The government has no plan to impose an additional tax on profits of upstream oil companies, which have benefited from the rise in global oil prices because of the trade-parity pricing they follow, a top government official told FE. The UK and Hungary have recently imposed extra levies on oil companies in the form of the so-called “windfall tax”, in a bid to generate more fiscal resources, leading to speculation that India may follow suit.
Levying such a “windfall tax” is inconsistent with the government’s stated policy of having a stable tax regime, the source said. Also, the government would want the oil companies to step up their capital expenditure, rather than pay more taxes, the official added. Analysts reckon that windfall tax will not only dent the stability of the tax regime, but on a net basis may not yield much revenue gain for the government because it will lead to reduced dividend income from state-owned oil companies.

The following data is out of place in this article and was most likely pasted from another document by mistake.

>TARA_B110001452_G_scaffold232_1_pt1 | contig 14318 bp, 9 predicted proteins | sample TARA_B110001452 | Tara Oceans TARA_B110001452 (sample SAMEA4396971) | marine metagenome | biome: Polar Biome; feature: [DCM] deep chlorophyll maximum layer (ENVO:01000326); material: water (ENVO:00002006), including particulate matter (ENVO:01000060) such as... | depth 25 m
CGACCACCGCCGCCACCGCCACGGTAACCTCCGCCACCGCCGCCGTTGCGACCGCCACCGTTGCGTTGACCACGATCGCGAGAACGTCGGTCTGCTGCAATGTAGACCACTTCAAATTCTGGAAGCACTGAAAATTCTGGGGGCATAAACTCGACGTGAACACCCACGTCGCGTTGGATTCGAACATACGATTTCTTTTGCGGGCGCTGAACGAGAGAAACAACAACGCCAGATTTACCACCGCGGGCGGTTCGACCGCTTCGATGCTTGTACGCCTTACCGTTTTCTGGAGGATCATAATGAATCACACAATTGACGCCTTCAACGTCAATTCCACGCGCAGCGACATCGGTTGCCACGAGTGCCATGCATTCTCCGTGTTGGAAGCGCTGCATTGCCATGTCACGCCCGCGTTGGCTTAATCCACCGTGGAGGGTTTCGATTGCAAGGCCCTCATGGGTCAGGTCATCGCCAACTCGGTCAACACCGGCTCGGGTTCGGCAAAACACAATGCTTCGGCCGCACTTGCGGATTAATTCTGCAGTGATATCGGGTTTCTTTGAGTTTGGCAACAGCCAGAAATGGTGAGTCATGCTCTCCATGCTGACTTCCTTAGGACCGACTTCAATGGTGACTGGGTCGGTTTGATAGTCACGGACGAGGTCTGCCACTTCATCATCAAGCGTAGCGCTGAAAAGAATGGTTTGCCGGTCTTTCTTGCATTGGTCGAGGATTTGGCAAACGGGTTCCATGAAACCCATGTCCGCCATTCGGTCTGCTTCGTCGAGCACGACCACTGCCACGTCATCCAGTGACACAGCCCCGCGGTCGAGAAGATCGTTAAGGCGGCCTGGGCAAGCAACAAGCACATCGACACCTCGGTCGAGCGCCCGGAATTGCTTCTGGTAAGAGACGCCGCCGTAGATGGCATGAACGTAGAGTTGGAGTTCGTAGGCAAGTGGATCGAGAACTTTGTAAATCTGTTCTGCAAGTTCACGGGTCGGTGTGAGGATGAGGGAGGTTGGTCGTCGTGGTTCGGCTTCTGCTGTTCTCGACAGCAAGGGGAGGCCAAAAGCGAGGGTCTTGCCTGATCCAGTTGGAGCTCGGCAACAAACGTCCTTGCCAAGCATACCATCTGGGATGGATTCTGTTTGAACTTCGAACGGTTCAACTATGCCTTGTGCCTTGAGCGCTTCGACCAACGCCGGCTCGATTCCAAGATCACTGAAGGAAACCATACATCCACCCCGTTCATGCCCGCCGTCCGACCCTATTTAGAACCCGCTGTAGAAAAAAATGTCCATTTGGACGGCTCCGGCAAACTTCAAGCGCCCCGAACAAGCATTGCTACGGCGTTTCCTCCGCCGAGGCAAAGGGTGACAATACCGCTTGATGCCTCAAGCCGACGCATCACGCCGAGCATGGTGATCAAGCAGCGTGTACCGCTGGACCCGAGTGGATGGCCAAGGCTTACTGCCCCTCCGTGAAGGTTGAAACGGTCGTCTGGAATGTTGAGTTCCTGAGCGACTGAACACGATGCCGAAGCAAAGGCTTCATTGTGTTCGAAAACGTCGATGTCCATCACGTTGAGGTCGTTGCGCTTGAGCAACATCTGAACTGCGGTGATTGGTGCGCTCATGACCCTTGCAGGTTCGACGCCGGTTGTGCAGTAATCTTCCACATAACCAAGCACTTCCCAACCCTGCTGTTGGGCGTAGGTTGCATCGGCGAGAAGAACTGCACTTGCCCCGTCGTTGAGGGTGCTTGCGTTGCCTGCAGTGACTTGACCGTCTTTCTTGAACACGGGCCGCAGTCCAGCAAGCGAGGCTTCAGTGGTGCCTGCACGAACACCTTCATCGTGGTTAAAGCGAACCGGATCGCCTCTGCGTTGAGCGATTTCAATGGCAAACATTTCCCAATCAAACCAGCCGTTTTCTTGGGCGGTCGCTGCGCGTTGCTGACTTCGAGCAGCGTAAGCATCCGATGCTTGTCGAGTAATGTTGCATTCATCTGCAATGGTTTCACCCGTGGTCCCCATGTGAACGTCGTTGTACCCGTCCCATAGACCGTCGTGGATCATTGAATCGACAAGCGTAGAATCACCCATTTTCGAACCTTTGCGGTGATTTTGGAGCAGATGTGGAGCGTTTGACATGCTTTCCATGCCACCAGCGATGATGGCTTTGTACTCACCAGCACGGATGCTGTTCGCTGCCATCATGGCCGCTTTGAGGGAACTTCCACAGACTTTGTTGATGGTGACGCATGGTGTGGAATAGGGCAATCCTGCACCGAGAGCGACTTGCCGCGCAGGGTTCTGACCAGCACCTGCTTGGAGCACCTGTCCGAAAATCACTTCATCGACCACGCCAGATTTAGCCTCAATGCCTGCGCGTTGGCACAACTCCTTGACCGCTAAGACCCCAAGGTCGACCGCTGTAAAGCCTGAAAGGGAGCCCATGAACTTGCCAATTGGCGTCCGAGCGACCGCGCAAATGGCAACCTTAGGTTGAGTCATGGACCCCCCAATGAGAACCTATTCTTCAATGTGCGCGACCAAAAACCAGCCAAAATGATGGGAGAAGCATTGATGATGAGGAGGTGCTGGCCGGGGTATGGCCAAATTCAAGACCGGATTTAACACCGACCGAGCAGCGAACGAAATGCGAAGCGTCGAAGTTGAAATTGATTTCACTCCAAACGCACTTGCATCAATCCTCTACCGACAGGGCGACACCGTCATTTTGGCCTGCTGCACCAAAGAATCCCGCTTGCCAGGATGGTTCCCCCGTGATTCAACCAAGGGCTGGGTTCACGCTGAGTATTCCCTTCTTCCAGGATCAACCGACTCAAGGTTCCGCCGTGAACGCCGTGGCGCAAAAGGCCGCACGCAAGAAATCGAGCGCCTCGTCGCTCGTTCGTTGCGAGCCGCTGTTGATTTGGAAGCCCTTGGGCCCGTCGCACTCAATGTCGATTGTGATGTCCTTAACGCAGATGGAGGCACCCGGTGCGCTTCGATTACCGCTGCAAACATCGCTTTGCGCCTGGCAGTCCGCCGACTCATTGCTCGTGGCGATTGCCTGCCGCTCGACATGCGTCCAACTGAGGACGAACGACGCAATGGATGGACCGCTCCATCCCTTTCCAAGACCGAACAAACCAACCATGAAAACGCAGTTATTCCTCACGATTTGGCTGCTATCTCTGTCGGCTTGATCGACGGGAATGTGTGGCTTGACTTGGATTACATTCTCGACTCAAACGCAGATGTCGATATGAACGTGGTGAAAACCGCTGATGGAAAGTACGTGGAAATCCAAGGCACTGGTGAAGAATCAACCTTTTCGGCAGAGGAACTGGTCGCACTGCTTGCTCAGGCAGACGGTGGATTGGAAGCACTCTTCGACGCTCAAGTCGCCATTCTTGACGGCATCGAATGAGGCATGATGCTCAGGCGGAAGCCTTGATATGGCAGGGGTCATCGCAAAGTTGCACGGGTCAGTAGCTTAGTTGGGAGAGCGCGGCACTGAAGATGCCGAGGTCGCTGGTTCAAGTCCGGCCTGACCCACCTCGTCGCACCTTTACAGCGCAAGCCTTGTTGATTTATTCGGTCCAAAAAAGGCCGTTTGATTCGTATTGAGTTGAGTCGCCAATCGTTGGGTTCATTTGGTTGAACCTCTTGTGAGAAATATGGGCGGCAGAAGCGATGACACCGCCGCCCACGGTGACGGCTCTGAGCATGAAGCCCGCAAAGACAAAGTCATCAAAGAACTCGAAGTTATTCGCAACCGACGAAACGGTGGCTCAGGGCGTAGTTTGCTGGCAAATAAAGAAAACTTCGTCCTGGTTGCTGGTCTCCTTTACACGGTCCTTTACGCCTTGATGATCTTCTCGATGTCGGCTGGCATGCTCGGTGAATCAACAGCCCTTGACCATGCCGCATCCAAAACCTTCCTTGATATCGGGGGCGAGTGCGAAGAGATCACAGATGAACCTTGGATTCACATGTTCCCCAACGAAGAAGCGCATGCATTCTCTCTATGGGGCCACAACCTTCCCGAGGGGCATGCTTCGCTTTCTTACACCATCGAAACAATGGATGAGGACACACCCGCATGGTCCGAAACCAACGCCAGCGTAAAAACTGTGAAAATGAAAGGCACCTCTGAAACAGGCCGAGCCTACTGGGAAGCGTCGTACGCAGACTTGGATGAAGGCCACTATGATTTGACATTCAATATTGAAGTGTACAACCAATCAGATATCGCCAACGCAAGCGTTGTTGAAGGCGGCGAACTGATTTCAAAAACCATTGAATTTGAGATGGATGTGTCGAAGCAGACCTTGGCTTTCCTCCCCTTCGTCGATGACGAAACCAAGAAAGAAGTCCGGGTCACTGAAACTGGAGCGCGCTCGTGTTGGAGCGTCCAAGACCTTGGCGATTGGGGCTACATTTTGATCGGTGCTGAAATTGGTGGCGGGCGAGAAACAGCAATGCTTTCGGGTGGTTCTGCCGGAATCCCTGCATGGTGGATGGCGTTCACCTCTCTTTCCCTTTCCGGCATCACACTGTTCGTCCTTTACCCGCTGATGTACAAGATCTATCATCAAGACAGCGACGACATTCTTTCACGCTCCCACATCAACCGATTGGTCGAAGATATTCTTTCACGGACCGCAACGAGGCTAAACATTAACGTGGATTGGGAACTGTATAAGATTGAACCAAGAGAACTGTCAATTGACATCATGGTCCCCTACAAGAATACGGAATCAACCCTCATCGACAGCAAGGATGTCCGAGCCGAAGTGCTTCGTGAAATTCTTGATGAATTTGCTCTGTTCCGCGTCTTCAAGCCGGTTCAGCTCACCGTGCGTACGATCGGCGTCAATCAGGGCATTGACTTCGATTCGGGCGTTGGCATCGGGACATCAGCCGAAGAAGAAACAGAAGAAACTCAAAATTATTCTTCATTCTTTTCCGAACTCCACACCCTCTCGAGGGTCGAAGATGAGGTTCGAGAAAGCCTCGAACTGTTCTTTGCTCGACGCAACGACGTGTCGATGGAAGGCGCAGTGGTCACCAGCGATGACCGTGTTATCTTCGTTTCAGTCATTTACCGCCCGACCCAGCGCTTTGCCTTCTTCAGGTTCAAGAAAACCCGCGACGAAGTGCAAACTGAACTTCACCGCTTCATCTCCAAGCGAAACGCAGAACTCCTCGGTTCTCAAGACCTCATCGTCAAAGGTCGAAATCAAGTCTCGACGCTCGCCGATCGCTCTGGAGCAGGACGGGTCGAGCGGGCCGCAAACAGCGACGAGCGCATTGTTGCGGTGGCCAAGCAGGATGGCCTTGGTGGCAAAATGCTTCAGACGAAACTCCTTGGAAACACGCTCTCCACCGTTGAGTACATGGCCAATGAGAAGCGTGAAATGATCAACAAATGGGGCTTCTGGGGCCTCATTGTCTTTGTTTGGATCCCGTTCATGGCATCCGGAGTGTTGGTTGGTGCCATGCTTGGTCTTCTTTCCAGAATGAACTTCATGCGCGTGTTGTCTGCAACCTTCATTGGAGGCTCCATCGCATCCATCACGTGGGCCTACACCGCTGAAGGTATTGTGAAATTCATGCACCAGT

The government has taken several steps in recent years to make tax rates benign and tax policy stable and predictable. The country’s tax policies are also being aligned with the best global practices and the OECD norms, with a view to attracting more foreign investments and making Indian industry and firms more globally competitive. The Russia-Ukraine war has led to sharp rise in prices of key commodities, including oil and gas.
The price of Indian basket of crude oil has advanced 8.6% over the last one month to close Thursday’s session at $ 115.17 per barrel. Barring April, the crude prices have surged in every month since December last year, clocking an average monthly increase of a little over 11%. As a result, state-run and private-sector oil producers have seen their margins going up. ONGC’s net profit rose to
15,784 crore in Q4FY22 against11,637 crore in Q3, while Oil India saw its profits jump sequentially from
1,522 crore in Q3 to2,527 crore in Q4.